Friday, August 10, 2007

Follow up from yesterday.

Firstly, big thanks to Kato for his suggestions.

The problem is, I've either tried, or actually use all of them... and while they help, they don't eliminate the problem.

From start to finish, here's what I do:

1) I record the podcast.

I try to get this in one take (and always fail) for pretty much one reason. As I've said before, my microphone is absolutely terrible. I can't stress this enough. If the microphone moves or changes the angle from my mouth by a single inch, you get a noticeable change in the audio.

As well as volume issues, I've noticed that even a slight change to that angle can make it capture a lot less bass, or make it sound tinny.

So I try to get it in as few takes as possible because if I'm reading continually I can minimize the amount that the microphone moves. Even if it does, you get a 'smooth' progression from one type of sound quality to another.

If I recorded each paragraph seperately (which is what I started doing) you'd hear me speak, then the next sentence would be a lot lower, followed by one much louder, followed by one that's tinny.

Like I said in yesterday's post, the sound dropped by over 10 decibels (I know, I checked) when I moved my head to the right by a half inch to look at the next page of the script. The mic really is that sensitive to movement.

Basically, I'd rather have the sound quality go up and down smoothly than change jarringly with each new paragraph.

The only real solution I see to this problem is sucking it up and buying a decent microphone.

2) Edit.

I go through my recording and edit as needed. Cutting out silences where I paused to clear my throat or cough, cutting the paragraphs where I flubbed my lines or stumbled over a word and generally making sure I have a coherent podcast where it at least sounds like I just talked from start to finish.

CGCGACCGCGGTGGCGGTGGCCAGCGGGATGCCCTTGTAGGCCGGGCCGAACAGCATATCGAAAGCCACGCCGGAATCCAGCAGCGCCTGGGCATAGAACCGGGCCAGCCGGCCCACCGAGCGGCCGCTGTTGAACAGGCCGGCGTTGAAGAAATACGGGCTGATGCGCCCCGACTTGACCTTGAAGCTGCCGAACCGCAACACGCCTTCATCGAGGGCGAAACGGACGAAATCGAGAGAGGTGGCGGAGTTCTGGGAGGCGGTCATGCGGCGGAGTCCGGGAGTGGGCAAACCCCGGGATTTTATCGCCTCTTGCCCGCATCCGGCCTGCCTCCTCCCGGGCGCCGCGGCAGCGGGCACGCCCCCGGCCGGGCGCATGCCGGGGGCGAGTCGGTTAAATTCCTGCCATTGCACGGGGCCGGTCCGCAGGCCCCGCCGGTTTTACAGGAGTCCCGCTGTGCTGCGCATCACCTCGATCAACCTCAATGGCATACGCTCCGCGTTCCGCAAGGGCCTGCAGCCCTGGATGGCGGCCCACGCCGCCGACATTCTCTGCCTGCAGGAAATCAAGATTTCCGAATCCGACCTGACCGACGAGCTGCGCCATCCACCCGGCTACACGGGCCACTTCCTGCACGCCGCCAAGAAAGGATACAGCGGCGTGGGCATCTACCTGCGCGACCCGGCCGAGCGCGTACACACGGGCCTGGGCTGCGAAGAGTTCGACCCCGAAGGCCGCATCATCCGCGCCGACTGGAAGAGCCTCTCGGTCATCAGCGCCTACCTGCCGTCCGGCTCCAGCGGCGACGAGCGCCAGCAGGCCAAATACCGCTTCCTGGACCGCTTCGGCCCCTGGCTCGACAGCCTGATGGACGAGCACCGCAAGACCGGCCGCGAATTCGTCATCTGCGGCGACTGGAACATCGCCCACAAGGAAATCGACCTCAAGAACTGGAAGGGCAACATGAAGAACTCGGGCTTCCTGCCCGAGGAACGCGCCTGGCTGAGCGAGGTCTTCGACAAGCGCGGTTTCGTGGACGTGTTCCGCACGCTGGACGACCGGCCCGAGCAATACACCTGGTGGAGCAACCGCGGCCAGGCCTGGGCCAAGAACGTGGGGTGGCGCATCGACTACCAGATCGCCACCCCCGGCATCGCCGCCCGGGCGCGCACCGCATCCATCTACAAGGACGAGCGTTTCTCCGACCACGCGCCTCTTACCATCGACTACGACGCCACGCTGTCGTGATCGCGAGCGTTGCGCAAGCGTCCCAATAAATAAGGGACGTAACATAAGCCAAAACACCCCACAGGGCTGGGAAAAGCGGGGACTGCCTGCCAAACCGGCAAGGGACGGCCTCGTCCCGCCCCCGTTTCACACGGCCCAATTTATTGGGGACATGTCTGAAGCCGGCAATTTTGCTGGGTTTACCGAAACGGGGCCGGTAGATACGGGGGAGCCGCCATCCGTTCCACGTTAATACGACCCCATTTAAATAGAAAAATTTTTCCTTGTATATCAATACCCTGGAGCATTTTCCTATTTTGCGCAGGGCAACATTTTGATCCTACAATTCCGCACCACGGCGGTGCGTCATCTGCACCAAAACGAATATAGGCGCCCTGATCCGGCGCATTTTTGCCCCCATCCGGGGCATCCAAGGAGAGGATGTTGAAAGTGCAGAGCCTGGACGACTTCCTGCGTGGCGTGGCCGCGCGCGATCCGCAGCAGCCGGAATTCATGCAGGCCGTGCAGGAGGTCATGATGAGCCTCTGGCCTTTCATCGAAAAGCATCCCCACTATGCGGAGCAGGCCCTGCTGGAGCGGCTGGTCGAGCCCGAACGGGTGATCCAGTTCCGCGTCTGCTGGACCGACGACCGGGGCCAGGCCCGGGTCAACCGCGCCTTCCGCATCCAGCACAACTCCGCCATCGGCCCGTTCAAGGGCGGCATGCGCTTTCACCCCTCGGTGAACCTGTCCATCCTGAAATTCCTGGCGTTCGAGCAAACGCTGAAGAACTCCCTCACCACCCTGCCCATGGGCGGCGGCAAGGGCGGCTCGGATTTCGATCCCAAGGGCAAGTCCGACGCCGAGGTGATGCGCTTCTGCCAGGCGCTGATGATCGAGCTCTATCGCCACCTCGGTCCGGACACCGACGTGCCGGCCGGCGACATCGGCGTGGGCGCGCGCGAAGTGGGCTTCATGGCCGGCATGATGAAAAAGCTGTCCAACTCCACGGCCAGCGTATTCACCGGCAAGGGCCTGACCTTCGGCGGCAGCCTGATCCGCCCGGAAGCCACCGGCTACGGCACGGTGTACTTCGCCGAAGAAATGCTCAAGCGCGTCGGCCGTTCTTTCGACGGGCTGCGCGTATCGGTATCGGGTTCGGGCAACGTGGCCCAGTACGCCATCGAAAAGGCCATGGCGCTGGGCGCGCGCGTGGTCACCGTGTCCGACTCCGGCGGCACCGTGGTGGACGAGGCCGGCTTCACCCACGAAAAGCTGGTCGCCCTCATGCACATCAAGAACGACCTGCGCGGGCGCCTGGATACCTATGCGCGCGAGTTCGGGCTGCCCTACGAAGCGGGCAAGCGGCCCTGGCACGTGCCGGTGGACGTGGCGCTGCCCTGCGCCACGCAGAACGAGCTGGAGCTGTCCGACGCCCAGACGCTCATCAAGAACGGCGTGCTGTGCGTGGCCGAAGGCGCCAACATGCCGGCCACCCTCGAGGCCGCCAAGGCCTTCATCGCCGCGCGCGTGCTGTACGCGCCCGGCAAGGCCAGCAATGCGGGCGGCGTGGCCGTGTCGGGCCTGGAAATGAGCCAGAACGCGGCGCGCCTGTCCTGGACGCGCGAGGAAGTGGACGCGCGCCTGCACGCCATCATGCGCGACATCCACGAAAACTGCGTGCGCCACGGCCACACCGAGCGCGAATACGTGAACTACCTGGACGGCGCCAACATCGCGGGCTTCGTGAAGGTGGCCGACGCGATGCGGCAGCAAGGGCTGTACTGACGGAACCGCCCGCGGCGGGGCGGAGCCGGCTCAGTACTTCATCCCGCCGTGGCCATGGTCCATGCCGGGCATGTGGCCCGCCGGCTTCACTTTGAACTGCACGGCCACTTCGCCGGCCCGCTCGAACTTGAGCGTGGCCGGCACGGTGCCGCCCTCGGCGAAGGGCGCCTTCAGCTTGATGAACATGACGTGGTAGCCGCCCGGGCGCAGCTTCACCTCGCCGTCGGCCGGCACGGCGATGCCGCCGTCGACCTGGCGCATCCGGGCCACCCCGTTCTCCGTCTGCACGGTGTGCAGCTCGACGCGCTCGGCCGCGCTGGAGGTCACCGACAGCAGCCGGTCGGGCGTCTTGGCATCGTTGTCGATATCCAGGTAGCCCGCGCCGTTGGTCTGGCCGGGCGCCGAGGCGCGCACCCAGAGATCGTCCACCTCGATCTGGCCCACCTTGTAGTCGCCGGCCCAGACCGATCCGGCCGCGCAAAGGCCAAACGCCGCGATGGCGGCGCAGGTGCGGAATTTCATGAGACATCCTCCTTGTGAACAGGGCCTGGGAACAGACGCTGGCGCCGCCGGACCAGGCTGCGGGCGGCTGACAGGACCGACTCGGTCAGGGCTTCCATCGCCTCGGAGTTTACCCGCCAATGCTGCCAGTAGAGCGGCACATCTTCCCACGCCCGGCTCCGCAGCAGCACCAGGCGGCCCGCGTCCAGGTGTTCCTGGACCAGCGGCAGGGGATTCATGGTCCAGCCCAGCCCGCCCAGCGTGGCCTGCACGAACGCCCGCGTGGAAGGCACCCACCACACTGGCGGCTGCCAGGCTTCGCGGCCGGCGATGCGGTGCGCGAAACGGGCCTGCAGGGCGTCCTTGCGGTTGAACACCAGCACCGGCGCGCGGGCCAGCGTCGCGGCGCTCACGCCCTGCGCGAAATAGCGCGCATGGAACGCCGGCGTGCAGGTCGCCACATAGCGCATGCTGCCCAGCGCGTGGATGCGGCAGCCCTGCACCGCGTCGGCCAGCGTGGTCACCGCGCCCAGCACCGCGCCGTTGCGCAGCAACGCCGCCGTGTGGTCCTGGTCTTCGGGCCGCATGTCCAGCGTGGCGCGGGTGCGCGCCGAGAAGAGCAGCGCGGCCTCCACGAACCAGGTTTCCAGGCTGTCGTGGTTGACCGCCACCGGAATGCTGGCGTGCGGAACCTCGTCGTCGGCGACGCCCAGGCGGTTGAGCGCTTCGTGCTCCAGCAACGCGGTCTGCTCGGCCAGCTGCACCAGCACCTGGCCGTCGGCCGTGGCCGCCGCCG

3) Mix down.

At this point, I've usually got anywhere from 4 to 10 different audio files in the timeline from where I cut the main file into pieces. (I'm using Adobe Audition, in case you're interested). So I mix down the vocal audio to a big sized, no compression .wav file.

4) Filters, filters, filters.

With the vocal for the podcast recorded, I run it through a bunch of different filters. I use a hiss reducer, pop and click eliminator, a slight bass boost and a normalize filter. The normalize filter helps, but the volume and sound quality can vary by so much, the distortion in the quiet parts can more noticeable and more annoying after normalizing than before. Basically, I get the vocal as clean and polished as I can before:

5) Add the music.

I've said this before, but the music I use (chosen for the cheesy 1940's 'educational film' quality and the fact it's public domain), is only about two and a half minutes long. I used to start with the original file, cut and paste to lengthen it and then go through the whole podcast adjusting its volume so it doesn't get distracting or inaudible at places.

That's the other drawback of this music. It has some nice loud sections and other very soft sections. I have to adjust the volume as it goes along, otherwise we end up with parts drowning out the vocal and other parts where you can't hear it at all.

Eventually, I had a 'duh!' moment, when I cut and paste the audio to make it about 10 minutes long and adjusted the dynamic volume for it. That way, I just drop this file into the timeline and cut it to size (using the quiet parts so you don't notice the join).

6) Listen through.

Inside Audition, I listen to the podcast all the way through, making sure I didn't leave in a mistake or accidentally cut out part of the script, and to make sure the music levels are working.

7) Downmix and upload.

This time, I mix down the music and vocal to a high-quality, but mono mp3 file. Then I go ahead and upload it to my hosting service.

So, long story short, you can't make a silk purse out of a pig's ear. While the sound quality basically sucks, it's the best I can do with the equipment I have.


OzzyC said...

You could always use the amateur sound quality to your advantage... add some crackling sounds and make it sound like your podcast really IS from the 1940's.

Sunny said...

Owwww- good idea Ozzy!!

i LOVE listening to movies that have that sound effect in "Oh Brother-Where Art Thou"

Paulius said...

I actually tried. Audition has a built in 'old time radio' filter...but it just got really grating and distracting after a few minutes

Kato said...

Sounds like I was preaching to the choir. I guess you'll just have to convince Sunny to let you build a recording studio in the house. ;)